Advertisement

The Histochemical Journal

, Volume 6, Issue 3, pp 259–278 | Cite as

Methodological and instrumentational aspects of cytofluorometry

  • G. Prenna
  • G. Mazzini
  • S. Cova
Papers

Synopsis

Some aspects of cellular fluorescence phenomena are examined for the purpose of establishing the experimental conditions required in order to obtain reliable data by cytofluorometric measurements. Limitations of the acceptable range of extinction values are established, and devices to operate within this range are suggested. The inner filter effect and its associated errors are considered, together with methods to avoid them. Quenching effects are also outlined. The photodecomposition phenomenon is dealt with, and the operational devices to limit its influence are illustrated. The influence on the measured values of autofluorescence and of other background sources is examined. Some aspects of electronic instrumentation suitable for accurate and precise measurement of light intensities, even at low levels, are also discussed.

Keywords

Light Intensity Reliable Data Precise Measurement Acceptable Range Operational Device 
These keywords were added by machine and not by the authors. This process is experimental and the keywords may be updated as the learning algorithm improves.

Preview

Unable to display preview. Download preview PDF.

Unable to display preview. Download preview PDF.

References

  1. Böhm, N. &Sprenger, E. (1968). Fluorescence cytophotometry: a valuable method for the quantitative determination of nuclear Feulgen-DNA.Histochemie. 16, 100–18.Google Scholar
  2. Cova, S., Prenna, G. &Mazzini, G. (1972). Microspectrofluorometry by single photon multiscaling.Abstracts of 4th International Congress of Histochemistry and Cytochemistry, Kyoto. pp. 161–2.Google Scholar
  3. Cova, S., Bertolaccini, M. &Bussolatic, C. (1973). The measurement of luminescence waveforms by single photon techniques.Phys. Stat. Sol. (a) 18, 11–62.Google Scholar
  4. Cova, S., Prenna, G. &Mazzini, G. (1974). Digital microspectrofluorimetry by multichannel scaling and single photon detection.Histochem. J 6, 279–99.Google Scholar
  5. Deeley, E. M. (1955). An integrating microdensitometer for biological cells.J. Sci. Instrum. 32, 263–7.Google Scholar
  6. Förster, T. (1959). Transfer mechanisms of electronic excitation.Discuss. Faraday Soc. 27, 7–17.Google Scholar
  7. Göhde, W. &Dittrich, W. (1970). Simultane Impulsfluorimetrie des DNS- und Proteingehaltes von Tumorzellen.Z. Anal. Chem. 252, 328–30.Google Scholar
  8. Kamentsky, L. A. (1970). The rapid cell spectrophotometer. In:Automated Cell Identification and Cell Sorting (eds. G. L. Wied & G. F. Bahr), pp. 111–21. New York and London: Academic Press.Google Scholar
  9. Perrin, F. (1923). Observations sur la fluorescence.C. r. hebd. Séanc. Acad. Sci. Paris. 177, 469–75.Google Scholar
  10. Prenna, G. &Zanotti, L. (1964). A new cytofluorometric method for quantitative determinations of DNA.Abstracts of 2nd International Congress of Histochemistry and Cytochemistry. Frankfurt/Main. p. 231.Google Scholar
  11. Prenna, G. (1964). Caratteristiche del [2'-(p-aminofenil)-6-metil-2, 6′-bibenzotiazolo]-SO2, un nuovo reagente tipo Schiff fluorescente and elevata sensibilità.Riv. Istoch. norm. pat. 10, 469–74.Google Scholar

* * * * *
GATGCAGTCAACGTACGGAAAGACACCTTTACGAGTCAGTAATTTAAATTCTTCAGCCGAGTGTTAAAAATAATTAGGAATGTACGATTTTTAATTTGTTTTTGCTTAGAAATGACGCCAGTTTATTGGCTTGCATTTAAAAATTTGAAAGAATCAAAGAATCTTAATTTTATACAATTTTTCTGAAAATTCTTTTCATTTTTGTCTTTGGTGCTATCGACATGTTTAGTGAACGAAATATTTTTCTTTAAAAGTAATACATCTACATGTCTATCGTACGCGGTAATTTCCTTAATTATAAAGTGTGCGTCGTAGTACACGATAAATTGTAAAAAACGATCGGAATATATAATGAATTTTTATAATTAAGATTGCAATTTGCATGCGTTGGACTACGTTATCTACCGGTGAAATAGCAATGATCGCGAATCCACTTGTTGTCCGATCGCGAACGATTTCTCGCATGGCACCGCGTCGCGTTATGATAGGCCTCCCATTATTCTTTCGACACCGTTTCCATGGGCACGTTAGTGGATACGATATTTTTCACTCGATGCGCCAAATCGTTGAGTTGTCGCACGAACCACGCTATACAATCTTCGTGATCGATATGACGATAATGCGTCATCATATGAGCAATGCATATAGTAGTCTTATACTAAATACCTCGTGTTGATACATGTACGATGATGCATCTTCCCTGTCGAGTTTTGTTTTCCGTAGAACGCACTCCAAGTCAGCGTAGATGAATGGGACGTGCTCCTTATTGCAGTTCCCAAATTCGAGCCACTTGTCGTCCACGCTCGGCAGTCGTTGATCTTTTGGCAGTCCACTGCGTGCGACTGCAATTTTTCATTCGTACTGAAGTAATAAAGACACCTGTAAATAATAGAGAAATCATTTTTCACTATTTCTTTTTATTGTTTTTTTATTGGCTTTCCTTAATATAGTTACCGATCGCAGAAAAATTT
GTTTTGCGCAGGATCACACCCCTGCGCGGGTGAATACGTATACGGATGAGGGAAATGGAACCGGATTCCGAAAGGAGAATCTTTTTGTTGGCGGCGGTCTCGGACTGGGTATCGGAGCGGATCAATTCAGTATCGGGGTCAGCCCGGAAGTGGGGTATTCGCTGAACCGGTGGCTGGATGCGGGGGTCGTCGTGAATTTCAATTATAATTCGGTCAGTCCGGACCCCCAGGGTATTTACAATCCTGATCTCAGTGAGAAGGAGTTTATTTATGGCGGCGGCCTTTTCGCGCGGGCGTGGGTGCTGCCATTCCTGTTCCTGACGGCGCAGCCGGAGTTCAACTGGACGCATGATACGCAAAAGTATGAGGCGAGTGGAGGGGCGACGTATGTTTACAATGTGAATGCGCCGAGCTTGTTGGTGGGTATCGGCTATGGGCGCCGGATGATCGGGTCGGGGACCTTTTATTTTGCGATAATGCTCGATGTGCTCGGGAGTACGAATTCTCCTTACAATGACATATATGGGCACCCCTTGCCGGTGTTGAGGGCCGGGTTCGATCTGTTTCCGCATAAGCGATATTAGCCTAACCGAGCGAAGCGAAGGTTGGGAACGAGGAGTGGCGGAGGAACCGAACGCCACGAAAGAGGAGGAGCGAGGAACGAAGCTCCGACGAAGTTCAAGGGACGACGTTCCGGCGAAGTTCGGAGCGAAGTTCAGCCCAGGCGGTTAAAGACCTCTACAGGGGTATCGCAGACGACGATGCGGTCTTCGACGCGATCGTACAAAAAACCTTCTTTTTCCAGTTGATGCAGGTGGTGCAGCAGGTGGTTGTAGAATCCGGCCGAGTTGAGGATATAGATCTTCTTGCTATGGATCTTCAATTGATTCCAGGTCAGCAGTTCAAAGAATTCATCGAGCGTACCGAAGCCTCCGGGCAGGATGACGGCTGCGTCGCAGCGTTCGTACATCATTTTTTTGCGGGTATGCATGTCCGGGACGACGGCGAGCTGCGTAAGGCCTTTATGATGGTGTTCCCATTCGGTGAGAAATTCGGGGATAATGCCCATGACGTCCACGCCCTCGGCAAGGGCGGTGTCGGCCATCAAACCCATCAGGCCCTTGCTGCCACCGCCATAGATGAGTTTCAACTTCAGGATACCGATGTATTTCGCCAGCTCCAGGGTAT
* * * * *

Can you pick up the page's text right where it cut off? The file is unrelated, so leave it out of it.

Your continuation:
12. Prenna, G. &Bianchi, U. A. (1964). Reazioni di Feulgen fluorescenti e loro possibilità citofluorometriche quantitative. 5) Citofotometria quantitativa in fluorescenza e in assorbimento della reazione di Feulgen eseguita con acriflavina-SO2.Riv. Istoch. norm. pat. 10, 667–76.Google Scholar
  13. Prenna, G. (1968). Qualitative and quantitative applications of fluorescent Schiff-type reagents.Mikroskopie. 23, 150–4.Google Scholar
  14. Prenna, G., Leiva, S. &Mazzini, G. (1972). Quantitative DNA cytofluorometry by the conventional Feulgen reaction.Abstracts of 4th International Congress of Histochemistry and Cytochemistry, Kyoto, pp. 201–2.Google Scholar
  15. Prenna, G. (1973). Fluorescent Schiff-type reagents. In:The Encyclopedia of Microscopy and Microtechnique (ed. P. Gray), pp. 186–9. London: Van Nostrand-Reinhold.Google Scholar
  16. Prenna, G., Leiva, S. &Mazzini, G. (1974). Quantitative DNA cytofluorometry by the conventional Feulgen reaction.Histochem. J. 6, in press.Google Scholar
  17. Rigler, R. (1966). Microfluorometric characterization of intracellular nucleic acids and nucleoproteins by acridine orange.Acta physiol. scand. 67, Suppl. 267, 1–122.Google Scholar
  18. Ritzén, M. (1967). Cytochemical identification and quantitation of biogenic monoamines. A microspectrofluorometric and autoradiographic study.M. D. Thesis, Stockholm.Google Scholar
  19. Rosanov, Ju. M. &Kudryavtsev, B. N. (1967). A method of fluorescence cytophotometry for the purpose of a quantitative determination of DNA (Russ).Tsitologiya. 9, 361–7.Google Scholar
  20. Ruch, F. (1966). Determination of DNA content by microfluorometry. In:Introduction to Quantitative Cytochemistry, Vol. I (ed. G. L. Wied), pp. 281–94. New York and London: Academic Press.Google Scholar
  21. Ruch, F. (1970). Principles and some applications of cytofluorometry. In:Introduction to Quantitative Cytochemistry, Vol. II (eds. G. L. Wied & G. F. Bahr), pp. 431–50. New York and London: Academic Press.Google Scholar
  22. Sacchi, C. A., Svelto, O. &Prenna, G. (1974). Pulsed Tunable Lasers in cytofluorometry.Histochem. J. 6, 251–8.Google Scholar
  23. Thaer, A. A. (1966). Instrumentation for microfluorometry. In:Introduction to Quantitative Cytochemistry, Vol. I (ed. G. L. Wied), pp. 409–26. New York and London: Academic Press.Google Scholar

Copyright information

© Chapman and Hall Ltd 1974

Authors and Affiliations

  • G. Prenna
    • 1
  • G. Mazzini
    • 1
  • S. Cova
    • 2
  1. 1.Centro di Studio per l'Istochimica del C.N.R., Istituto di Anatomia ComparataUniversitá di PaviaItaly
  2. 2.Istituto di Fisica del Politecnica di MilanoItaly

Personalised recommendations